Tuesday, December 14, 2010

A Review of ONC Proposed Initiatives for HealthIT Standards and Interoperability

General Comments
ONC needs to read  The Standards Value Chain: Where Health IT Standards Come From before assigning timelines.  Their timelines are very aggressive for going from availability of implementation guides to deployment in software.  Without an external driver (like Meaningful Use), there is little to increase demand, especially when other things (such as Meaningful Use) demand work in other areas.  But also, ONC needs to take into account what the healthcare Industry has the capacity to adopt.  There are 12 initiatives listed below, and 11 of them are supposed to be operational at some level somewhere between 2011 to 2013.  Given Meaningful Use 2012 is right around the corner (from an implementer perspective), I think there needs to be a wider spread.  Sure, I'd like it sooner, but capacity is hard to increase without changes in process.  Few of these projects speak specifically to how they address that issue.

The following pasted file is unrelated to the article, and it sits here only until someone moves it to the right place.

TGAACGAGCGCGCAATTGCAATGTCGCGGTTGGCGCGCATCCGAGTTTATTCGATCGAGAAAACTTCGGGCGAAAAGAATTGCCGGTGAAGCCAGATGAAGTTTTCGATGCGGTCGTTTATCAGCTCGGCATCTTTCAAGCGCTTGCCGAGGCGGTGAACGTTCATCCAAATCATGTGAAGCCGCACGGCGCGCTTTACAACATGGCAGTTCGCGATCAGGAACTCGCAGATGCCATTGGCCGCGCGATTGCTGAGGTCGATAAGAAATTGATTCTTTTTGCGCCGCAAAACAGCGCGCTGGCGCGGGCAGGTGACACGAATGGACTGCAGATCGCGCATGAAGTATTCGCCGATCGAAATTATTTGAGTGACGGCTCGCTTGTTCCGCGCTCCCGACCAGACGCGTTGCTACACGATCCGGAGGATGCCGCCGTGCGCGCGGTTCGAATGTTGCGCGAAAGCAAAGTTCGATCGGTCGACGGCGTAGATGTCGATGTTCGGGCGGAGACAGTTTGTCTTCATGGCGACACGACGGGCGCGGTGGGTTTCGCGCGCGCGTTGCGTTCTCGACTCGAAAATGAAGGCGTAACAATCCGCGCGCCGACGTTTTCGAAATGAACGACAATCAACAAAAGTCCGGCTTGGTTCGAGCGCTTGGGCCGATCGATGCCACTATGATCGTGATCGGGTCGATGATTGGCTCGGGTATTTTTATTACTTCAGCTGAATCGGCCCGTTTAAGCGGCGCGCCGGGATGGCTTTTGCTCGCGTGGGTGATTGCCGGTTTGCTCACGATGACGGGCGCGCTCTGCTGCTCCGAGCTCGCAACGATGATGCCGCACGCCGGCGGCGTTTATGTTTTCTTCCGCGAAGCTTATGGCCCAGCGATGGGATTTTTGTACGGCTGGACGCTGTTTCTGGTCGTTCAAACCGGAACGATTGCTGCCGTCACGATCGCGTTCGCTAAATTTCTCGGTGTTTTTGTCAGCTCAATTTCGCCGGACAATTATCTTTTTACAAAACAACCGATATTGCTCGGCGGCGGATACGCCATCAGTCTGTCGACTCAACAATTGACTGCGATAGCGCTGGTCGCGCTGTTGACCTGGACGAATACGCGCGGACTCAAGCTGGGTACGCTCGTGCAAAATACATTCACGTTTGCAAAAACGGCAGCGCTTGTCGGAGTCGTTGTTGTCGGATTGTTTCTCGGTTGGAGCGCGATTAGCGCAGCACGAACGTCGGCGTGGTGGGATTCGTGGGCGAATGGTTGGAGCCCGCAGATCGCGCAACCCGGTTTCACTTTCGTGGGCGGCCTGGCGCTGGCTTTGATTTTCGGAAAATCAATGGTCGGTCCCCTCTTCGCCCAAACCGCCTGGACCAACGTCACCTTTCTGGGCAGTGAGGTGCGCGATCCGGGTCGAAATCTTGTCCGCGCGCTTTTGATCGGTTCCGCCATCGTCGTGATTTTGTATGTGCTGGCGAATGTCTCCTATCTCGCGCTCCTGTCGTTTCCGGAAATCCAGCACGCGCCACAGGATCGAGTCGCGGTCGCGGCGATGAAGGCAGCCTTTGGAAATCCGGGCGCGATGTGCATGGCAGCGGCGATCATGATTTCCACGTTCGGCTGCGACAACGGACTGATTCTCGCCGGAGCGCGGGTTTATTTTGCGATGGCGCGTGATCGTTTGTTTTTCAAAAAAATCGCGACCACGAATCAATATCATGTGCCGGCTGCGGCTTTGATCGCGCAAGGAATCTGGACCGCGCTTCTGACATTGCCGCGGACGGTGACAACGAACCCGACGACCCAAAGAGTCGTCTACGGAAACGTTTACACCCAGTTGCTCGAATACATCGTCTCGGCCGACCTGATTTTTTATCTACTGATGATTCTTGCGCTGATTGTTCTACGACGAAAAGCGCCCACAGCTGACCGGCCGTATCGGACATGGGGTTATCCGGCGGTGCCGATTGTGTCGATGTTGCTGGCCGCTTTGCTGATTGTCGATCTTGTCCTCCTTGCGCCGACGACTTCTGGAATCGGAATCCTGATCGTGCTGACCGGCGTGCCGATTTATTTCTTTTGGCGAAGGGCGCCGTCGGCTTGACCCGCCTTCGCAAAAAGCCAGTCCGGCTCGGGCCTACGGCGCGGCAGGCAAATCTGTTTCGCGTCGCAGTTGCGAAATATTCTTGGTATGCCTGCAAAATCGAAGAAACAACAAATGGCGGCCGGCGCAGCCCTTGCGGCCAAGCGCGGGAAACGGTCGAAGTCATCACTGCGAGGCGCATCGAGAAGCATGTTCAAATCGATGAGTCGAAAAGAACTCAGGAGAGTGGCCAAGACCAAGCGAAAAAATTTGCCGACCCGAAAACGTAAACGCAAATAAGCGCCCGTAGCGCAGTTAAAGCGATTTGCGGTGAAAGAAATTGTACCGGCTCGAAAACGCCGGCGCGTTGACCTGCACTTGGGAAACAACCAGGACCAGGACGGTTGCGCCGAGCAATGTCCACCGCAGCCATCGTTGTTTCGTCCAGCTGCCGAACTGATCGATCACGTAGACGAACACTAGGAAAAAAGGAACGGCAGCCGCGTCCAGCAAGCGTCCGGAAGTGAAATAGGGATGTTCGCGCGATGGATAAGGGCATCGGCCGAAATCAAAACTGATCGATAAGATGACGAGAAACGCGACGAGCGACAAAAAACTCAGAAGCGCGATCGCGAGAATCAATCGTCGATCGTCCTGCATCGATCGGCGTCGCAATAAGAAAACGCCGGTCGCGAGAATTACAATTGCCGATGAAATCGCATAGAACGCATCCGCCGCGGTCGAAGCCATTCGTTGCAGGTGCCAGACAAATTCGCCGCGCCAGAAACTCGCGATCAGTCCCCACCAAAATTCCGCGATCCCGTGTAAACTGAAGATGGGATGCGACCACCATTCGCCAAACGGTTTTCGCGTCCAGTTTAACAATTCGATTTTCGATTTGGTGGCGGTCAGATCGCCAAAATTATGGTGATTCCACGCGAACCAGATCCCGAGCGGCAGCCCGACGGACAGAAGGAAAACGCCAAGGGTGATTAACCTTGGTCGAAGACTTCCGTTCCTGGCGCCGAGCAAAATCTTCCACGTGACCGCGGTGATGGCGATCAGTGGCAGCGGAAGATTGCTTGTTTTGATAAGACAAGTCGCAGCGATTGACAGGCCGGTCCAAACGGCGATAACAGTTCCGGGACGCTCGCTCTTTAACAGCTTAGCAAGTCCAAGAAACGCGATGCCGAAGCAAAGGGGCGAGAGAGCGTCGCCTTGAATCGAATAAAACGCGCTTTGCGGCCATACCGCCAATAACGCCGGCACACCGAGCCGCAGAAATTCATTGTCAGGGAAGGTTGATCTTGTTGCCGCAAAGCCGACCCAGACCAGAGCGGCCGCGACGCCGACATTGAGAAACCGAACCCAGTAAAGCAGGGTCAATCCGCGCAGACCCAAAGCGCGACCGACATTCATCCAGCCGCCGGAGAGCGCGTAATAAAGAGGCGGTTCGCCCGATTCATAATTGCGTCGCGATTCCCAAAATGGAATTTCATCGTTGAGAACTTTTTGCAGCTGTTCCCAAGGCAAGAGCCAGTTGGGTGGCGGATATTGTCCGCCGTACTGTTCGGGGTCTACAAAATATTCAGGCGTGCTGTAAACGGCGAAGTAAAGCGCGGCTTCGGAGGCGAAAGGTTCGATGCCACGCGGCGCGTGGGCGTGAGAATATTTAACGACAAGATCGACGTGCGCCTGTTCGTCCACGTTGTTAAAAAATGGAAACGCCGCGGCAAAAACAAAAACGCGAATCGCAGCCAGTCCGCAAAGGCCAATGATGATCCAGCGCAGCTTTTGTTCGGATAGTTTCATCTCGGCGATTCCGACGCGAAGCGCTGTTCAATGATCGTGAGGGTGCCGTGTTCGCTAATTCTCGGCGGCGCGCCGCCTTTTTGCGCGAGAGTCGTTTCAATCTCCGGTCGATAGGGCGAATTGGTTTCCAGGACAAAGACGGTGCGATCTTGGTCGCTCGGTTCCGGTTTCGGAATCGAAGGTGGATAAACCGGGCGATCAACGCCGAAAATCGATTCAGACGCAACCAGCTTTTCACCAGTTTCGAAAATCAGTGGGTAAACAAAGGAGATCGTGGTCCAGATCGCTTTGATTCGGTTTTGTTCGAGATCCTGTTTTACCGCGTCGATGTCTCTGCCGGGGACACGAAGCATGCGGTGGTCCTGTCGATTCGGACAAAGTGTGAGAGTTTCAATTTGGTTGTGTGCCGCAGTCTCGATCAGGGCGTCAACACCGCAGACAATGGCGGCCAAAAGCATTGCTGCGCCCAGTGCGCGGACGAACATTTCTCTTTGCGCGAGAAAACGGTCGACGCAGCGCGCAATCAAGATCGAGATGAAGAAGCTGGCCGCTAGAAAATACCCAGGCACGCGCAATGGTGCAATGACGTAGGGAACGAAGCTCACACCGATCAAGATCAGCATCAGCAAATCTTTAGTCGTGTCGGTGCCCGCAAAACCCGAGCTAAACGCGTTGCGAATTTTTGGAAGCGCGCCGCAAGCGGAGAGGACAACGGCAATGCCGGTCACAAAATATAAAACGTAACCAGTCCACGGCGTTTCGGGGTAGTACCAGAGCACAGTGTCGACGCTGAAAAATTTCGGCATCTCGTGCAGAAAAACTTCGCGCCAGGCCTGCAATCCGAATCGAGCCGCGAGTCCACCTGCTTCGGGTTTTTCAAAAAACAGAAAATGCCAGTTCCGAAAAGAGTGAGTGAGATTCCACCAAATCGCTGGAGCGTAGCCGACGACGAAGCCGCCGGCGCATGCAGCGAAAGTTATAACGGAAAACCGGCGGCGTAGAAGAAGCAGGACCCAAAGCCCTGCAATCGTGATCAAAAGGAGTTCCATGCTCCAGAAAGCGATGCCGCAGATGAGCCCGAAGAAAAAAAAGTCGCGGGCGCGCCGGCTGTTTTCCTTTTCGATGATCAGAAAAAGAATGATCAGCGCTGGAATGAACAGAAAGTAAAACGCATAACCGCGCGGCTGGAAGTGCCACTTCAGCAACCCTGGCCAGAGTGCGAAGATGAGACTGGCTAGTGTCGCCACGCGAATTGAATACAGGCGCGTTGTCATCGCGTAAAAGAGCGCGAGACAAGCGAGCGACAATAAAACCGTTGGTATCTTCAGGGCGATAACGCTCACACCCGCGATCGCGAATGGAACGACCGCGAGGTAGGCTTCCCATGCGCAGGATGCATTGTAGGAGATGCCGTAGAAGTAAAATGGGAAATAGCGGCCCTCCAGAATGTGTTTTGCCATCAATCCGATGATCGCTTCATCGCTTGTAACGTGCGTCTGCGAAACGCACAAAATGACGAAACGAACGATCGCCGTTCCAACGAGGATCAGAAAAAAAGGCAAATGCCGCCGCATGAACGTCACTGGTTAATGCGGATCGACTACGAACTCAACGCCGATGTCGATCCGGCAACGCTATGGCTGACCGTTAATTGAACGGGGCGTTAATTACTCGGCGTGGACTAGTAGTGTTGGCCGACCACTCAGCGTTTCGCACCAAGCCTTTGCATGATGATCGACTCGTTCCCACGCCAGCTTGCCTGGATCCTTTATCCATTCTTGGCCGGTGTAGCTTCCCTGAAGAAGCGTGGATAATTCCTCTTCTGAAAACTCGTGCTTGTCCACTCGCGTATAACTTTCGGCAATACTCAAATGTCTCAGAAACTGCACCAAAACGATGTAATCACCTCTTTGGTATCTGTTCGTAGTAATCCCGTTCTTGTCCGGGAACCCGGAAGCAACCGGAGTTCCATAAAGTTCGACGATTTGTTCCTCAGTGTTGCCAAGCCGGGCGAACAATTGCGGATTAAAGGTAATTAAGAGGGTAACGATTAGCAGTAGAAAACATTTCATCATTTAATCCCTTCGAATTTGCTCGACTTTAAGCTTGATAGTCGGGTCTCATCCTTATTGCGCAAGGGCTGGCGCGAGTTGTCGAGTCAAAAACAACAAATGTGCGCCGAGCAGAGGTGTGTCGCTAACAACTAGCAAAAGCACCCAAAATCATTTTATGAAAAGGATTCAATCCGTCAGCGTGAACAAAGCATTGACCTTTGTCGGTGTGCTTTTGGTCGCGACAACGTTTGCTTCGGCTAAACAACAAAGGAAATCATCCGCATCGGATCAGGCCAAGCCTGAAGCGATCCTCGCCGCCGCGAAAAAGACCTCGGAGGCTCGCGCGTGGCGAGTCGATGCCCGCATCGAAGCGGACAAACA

Clinical Summary
The scope of this effort is unclear given that the challenge is very poorly stated.  The definitions of the data elements for the HITSP C32 Version 2.5 appear in HITSP C154.  C154 follows best practices for data element definition that is rarely followed anywhere else (HL7 Vocabulary does some of it, but few others).  Every data element is uniquely identified, named, AND defined, and includes data element constraints on values.  Further detail on vocabulary is completely aligned with vocabularies SELECTED by ONC for Meaningful Use.  Complaints about ambiguity in vocabulary should be addressed, but please recall that it was ONC and not HITSP which created the ambiguity.